Pre-Failure Oroville Dam Spillway Historical Images

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Here are the inspection and damage photos better registered. It does appear that the failure is related to the area of prior concern.
Oroville Spillway.jpg
If that area was allowing water to get under the spillway, then it matches with where the initial collapse happened. Even slight erosion (IMNSHO) could have been the actual cause of the failure.


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The evenly spaced lines are 'control joints' that are common to concrete highway slabs the world over.

Placing Joints in Concrete Flatwork: Why, How, and When

Reply to #18 (hoping it lands in the right spot?):
This is different: slabs are much bigger in area and have less chance to not crack/fissure; road beds are hi-grade with ditches that are much lower seepage collectors; no ditches to the side here to collect the under slab (huge) seepage; this is more akin to a big canal that is mostly RECESSED, as seen in most historical Oroville pictures I've seen so far, and makes it much harder to keep the concrete seated on a dry substrate; water on top is 10 ft thick roaring at 60 mph and not a tiny fraction of an inch that is barely moving; roads have a crown, this here does not (that I can see on the pix); instead it has a quite steep longitudinal slope, as per historical documents, and that greatly encourages the underslab water to not exit laterally, and instead accumulate for 3000ft.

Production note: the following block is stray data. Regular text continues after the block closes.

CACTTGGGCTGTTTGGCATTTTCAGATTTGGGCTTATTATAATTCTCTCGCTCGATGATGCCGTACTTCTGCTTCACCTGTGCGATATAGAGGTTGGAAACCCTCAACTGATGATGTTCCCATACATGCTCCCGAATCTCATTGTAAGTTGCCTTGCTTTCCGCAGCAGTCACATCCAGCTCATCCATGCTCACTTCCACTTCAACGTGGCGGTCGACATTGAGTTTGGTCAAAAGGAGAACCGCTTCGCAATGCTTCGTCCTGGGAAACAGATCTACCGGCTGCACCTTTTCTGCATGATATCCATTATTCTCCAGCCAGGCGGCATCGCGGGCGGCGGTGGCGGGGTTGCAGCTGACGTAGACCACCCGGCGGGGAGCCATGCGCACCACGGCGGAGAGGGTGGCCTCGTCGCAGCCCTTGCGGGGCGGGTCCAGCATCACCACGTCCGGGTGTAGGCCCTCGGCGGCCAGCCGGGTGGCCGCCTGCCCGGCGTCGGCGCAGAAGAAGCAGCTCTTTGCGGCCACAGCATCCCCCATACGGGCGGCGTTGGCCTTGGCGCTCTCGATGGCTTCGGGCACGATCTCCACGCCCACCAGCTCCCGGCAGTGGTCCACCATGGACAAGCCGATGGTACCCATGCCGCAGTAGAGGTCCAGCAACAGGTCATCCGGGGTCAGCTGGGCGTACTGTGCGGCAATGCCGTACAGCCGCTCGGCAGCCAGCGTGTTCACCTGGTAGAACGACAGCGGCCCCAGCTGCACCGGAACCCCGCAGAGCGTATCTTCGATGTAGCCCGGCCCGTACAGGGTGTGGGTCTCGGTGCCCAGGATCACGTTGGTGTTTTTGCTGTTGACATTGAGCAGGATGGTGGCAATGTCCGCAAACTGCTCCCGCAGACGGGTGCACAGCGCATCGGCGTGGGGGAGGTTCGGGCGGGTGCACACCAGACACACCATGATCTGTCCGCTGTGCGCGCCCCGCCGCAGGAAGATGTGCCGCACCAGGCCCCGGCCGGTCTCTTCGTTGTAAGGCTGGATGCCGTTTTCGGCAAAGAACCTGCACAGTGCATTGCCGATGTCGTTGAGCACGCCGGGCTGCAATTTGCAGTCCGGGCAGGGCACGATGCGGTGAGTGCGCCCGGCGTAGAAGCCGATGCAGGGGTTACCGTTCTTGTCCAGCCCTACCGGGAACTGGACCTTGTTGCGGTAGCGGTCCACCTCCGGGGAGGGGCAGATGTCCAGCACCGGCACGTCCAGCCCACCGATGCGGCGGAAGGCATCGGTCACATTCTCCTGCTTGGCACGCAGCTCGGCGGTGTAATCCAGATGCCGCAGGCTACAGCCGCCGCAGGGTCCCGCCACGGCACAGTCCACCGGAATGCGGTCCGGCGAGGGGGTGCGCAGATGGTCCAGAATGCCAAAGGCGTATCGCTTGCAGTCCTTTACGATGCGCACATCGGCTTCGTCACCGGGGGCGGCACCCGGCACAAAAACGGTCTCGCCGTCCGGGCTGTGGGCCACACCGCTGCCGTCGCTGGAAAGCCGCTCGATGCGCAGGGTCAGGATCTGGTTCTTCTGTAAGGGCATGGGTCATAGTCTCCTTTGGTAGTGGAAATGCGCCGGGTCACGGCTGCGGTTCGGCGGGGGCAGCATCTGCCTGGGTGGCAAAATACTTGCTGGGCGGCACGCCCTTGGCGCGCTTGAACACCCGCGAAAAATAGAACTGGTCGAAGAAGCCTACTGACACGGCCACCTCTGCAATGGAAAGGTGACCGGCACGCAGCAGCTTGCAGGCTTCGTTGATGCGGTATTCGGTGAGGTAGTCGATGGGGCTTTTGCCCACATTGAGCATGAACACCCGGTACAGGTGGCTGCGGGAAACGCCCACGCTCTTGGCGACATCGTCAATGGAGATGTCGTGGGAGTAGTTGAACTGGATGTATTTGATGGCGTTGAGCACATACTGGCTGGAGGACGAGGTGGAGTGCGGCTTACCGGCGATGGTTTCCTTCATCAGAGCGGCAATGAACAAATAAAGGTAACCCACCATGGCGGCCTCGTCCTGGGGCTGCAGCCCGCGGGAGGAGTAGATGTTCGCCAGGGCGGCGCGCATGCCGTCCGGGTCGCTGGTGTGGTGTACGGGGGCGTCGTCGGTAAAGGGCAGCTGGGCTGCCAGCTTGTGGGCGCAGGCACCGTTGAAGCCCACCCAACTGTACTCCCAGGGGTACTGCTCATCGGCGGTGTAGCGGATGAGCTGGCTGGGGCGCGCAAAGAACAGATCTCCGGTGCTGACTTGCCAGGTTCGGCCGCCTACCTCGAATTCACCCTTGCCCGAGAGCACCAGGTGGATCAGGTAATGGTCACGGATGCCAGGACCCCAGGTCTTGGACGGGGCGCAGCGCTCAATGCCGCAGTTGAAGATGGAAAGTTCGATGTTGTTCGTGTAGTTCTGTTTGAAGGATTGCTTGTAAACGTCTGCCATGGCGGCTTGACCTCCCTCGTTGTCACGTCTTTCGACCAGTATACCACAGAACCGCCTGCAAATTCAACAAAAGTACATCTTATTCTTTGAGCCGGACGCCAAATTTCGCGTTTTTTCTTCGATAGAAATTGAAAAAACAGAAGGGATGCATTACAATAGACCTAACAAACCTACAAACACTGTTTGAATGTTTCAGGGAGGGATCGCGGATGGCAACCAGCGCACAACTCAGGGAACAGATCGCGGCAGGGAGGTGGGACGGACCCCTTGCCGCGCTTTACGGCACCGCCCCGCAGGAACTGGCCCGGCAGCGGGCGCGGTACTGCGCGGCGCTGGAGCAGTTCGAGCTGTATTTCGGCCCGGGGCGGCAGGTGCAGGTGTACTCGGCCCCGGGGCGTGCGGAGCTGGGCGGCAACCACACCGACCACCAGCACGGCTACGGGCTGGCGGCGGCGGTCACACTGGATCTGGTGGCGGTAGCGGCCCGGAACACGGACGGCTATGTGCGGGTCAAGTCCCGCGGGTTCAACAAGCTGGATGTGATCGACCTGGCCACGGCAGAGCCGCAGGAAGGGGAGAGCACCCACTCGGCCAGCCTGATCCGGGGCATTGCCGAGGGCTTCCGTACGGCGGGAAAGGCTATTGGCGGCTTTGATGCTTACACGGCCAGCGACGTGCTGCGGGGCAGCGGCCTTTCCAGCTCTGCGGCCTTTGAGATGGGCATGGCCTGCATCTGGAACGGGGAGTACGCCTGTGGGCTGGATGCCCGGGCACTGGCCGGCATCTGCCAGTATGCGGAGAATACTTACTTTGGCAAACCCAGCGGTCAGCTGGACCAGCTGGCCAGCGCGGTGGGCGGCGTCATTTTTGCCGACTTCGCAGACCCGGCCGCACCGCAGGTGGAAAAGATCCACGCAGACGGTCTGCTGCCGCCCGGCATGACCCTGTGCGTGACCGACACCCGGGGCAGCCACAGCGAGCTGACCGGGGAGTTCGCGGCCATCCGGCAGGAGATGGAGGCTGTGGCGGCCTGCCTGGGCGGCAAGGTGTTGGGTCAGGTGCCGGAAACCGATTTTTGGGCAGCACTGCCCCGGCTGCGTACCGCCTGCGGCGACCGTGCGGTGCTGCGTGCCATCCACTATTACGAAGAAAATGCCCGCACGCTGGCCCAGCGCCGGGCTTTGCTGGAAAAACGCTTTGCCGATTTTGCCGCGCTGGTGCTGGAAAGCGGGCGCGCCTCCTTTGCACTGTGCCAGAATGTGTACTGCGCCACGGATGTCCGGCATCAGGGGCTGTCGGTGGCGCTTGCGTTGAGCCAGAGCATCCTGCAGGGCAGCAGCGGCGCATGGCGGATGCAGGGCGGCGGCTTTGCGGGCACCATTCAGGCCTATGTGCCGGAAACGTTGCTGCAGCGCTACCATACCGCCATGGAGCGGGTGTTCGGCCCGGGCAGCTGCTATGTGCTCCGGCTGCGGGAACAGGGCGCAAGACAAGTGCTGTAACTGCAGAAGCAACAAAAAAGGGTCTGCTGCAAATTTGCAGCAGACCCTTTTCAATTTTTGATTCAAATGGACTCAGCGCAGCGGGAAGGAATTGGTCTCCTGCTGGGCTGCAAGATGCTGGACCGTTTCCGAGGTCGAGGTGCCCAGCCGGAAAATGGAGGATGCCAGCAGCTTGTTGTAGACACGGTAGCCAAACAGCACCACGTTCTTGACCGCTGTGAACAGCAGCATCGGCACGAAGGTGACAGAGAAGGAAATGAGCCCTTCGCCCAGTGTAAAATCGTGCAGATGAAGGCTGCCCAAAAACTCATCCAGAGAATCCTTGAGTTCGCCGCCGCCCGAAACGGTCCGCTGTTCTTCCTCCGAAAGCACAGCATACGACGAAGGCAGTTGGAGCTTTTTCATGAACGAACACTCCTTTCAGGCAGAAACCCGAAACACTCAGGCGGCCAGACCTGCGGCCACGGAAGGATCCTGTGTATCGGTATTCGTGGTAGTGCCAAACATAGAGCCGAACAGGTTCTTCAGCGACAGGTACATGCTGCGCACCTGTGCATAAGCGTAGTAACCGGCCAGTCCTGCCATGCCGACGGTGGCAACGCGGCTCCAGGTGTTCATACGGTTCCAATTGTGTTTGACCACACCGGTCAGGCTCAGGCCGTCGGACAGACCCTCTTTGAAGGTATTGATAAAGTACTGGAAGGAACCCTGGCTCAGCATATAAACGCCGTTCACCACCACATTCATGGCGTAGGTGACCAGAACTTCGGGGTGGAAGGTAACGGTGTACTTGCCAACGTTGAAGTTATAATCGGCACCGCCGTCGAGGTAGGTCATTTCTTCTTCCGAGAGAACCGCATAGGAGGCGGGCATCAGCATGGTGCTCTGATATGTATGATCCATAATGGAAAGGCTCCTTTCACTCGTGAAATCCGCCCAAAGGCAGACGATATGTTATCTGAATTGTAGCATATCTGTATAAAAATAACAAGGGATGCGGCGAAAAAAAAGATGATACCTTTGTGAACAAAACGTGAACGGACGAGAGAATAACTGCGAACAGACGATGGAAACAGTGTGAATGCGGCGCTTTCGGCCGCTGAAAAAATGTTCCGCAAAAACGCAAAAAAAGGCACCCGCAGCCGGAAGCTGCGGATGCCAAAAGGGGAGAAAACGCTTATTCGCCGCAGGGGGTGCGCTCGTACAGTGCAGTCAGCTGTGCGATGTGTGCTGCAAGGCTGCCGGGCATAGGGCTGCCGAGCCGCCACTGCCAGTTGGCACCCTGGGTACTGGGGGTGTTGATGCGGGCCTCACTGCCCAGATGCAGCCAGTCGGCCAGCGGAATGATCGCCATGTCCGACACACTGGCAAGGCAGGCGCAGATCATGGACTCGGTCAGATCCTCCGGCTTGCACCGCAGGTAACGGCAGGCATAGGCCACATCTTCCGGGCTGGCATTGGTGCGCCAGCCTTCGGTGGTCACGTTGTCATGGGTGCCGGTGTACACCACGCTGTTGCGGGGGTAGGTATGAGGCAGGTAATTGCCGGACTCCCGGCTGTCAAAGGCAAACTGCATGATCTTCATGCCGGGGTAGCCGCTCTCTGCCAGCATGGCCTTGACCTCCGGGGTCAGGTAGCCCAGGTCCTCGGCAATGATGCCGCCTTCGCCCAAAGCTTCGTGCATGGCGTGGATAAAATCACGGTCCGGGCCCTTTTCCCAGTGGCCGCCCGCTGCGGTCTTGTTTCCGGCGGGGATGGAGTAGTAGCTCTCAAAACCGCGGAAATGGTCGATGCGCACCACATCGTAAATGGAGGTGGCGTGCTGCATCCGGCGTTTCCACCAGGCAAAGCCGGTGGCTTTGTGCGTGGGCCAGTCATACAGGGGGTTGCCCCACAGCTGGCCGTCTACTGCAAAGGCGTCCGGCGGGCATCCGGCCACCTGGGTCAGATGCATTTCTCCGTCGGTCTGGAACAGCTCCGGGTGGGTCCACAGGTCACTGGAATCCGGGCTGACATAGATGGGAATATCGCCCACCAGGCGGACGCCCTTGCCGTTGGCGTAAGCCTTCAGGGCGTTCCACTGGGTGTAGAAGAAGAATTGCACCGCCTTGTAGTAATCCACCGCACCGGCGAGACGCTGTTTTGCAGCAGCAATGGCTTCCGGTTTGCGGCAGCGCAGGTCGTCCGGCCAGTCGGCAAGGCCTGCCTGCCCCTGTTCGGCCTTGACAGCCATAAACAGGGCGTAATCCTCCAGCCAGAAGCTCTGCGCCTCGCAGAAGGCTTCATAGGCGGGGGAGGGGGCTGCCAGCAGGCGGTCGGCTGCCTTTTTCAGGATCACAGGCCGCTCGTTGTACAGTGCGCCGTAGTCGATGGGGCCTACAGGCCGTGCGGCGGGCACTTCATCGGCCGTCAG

I'm also trying to see if there is historical pix of the wall top pathways: they might show erosion from lots of rain coming down from the side hills? And then erode alongside the walls? Anybody ever discovered an image of what the "bucket brigade" laborers were fixing, along the (east?)wall pathway? Repairing some pre-existing sidewall fault? Picture?

Please bear w/ me: I am overseas with incredibly expensive Internet at..... "fast" dialup speeds! Perhaps someone w/ real broadband can hunt for historical pix along the above lines?



PS: that pix with the P/U trucks... how did they get there? Through the gates and they have been dry for many days then??? Interesting that this is the first historical pix where I see (apparently damp) stains under the discharge pipe wall outlets! I had assumed they were always dry except when the chute was running and for an unknown time afterwards.

Is there a water table that always reaches all the way up to the recessed "lateral drains" under the slabs? Any other historical images that show damp drains at a time when the lake is known to be below the gates bottom?
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